Increase taxes on cigarettes and get tough with smugglers

Thu, Sep 13, 2012, 01:00

OPINION:YOU CAN say one thing for the tobacco industry. Despite the fortunes they spend trying to hijack public health policy and manipulate public opinion, at least they don’t pretend to care about those their products kill and maim. Profit matters, people don’t.

Once the industry is viewed through the prism of this wanton disregard for human life, it is difficult to fathom how anyone could fall for their self-serving propaganda. But time and again, well-meaning people do.

Tobacco companies know that to maintain profits, they must replace about 50 smokers every day in Ireland who either die, or manage to quit. Teenagers are the main target for this lethal treadmill.

Industry strategists and their PR gurus have seized upon Ireland’s tobacco smuggling problem as the best vehicle to meet this objective. Not out of any public-spirited abhorrence of criminality, clearly. But because they can use the issue to oppose tax increases that stop young people smoking and transfer vast sums from their coffers to the public purse.

Their tactics are simple: Exaggerate the extent of the problem and its impact on the retail trade; discredit proven research about the impact of tax on smoking; and peddle the ludicrous notion that legal cigarettes – which contain 4,000 chemicals including substances used in the manufacture of rat poison and rocket fuel – are somehow “healthier” than contraband.

In The Irish Times last week, Eugene Regan (Opinion Analysis, September 7th) takes up much of the industry agenda, in a piece that is frankly shocking in some of its misleading assertions. It gains no credibility from his blind preference for distorted industry statistics over infinitely more reliable Revenue figures. He even asserts that illicit cigarettes are of “particularly toxic quality”.

Does that mean legal cigarettes which kill more people than the next six biggest causes of preventable death put together, including alcohol, obesity and illegal drugs are not particularly toxic? But it is his central thesis that would be most dangerous if any policymaker was ill-informed enough to listen – that tax increases don’t reduce smoking and duty per pack of cigarettes should be cut by €5 to eliminate the illicit trade. All credible research, including by the World Bank and World Health Organisation, has shown that taxation is the biggest weapon in tobacco control, with a 10 per cent hike yielding roughly a 4 per cent decrease in smoking rates.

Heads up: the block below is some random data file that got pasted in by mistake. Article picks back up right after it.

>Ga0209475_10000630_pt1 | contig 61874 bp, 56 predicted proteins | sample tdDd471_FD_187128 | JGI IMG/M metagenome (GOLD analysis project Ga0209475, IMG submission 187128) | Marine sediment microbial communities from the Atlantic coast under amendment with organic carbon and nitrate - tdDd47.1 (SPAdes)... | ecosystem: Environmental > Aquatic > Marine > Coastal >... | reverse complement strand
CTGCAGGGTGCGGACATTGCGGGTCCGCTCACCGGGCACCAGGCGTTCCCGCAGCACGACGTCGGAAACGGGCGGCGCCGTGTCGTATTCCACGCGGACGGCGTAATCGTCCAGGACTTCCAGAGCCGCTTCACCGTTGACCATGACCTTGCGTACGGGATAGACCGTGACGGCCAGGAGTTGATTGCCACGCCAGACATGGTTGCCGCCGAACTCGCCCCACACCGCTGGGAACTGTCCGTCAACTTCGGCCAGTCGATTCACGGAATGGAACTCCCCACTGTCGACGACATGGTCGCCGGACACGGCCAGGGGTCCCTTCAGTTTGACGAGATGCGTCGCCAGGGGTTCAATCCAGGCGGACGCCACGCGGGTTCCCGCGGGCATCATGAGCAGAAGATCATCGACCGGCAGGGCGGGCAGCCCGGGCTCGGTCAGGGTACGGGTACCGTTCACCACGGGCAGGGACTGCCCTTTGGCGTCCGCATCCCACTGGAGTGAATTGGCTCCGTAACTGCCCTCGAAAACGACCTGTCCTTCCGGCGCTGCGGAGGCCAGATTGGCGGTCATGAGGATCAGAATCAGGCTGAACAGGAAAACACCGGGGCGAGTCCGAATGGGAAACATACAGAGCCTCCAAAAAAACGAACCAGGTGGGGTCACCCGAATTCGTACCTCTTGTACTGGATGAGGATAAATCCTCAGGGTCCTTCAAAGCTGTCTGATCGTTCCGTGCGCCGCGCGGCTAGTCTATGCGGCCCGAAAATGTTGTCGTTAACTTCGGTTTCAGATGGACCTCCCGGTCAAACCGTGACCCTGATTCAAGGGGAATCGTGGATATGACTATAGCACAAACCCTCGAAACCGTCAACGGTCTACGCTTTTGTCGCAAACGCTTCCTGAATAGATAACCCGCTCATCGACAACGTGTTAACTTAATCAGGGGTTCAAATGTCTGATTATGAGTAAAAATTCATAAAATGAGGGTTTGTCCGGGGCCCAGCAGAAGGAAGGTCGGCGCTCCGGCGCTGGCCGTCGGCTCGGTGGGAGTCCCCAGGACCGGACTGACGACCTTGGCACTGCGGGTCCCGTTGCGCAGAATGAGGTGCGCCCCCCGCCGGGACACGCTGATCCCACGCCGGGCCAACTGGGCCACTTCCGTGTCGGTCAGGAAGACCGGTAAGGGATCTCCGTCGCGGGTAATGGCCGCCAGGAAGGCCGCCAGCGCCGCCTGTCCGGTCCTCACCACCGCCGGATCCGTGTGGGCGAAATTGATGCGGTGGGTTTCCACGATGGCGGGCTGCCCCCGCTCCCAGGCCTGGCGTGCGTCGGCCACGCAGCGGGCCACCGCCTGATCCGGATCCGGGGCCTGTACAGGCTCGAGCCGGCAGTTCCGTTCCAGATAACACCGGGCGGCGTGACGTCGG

This was borne out just last Monday when it was revealed that a 22 per cent US tax increase imposed by President Barack Obama has resulted in three million fewer smokers and reduced the rate among teenagers by 10 per cent.

At home, Irish Heart Foundation research shows that a €1 increase per pack would result in 30,000 people quitting. It would be simplistic to reverse this calculation and conclude that a €5 cut would create 150,000 new smokers. But on the basis that tobacco kills one in two smokers, it’s not hard to imagine a death toll that would ultimately reach the tens of thousands.

Any tobacco tax cut must therefore be ruled out on health grounds alone. But there are other reasons why such a policy wouldn’t work. International agencies conclude that factors including weak enforcement and entrenched criminal networks are chiefly to blame for high smuggling rates. This is backed up by many examples of low-tax countries with high smuggling and high-tax countries with low contraband rates.

Studies here also show that smuggling levels – estimated at 14 per cent by Revenue – have remained stable during periods of major tax increases. And anyway, sacrificing the vast majority of tobacco revenue via a €5 tax cut to recover a relatively tiny portion of income makes no financial sense. But the real issue isn’t about reducing tax. It’s about the proven fact that you can use tax increases to deter young people from smoking and reduce smuggling rates at the same time. And about why that’s not happening in Ireland.

Our template for action is provided by the UK which had roughly the same smoking and smuggling rates a decade ago as we have now. By combining high regular tax increases, tough anti-smuggling measures and effective stop-smoking strategies, they now have two million fewer smokers, including a 50 per cent reduction among children, while the illicit market has fallen from 21 to 12 per cent. And for an annual outlay of £300 million, tax revenues have risen by £1.2 billion, whilst health service savings total £1.7 billion.

Tax increases alone can’t be fully effective because cheap smuggled tobacco blunts their impact. We must give Customs, which has lost hundreds of staff in recent years, and the similarly hard-pressed Garda, the manpower and equipment, along with the tough justice in the courts, required to deal with smuggling. And we must give greater support to free more smokers from the grip of addiction.

If such co-ordinated action is taken we can effectively tackle the health catastrophe that costs this country one of its citizens roughly every 90 minutes and massively increase tax revenue and cost savings for Ireland’s cash-starved health service.

Chris Macey is head of advocacy at the Irish Heart Foundation

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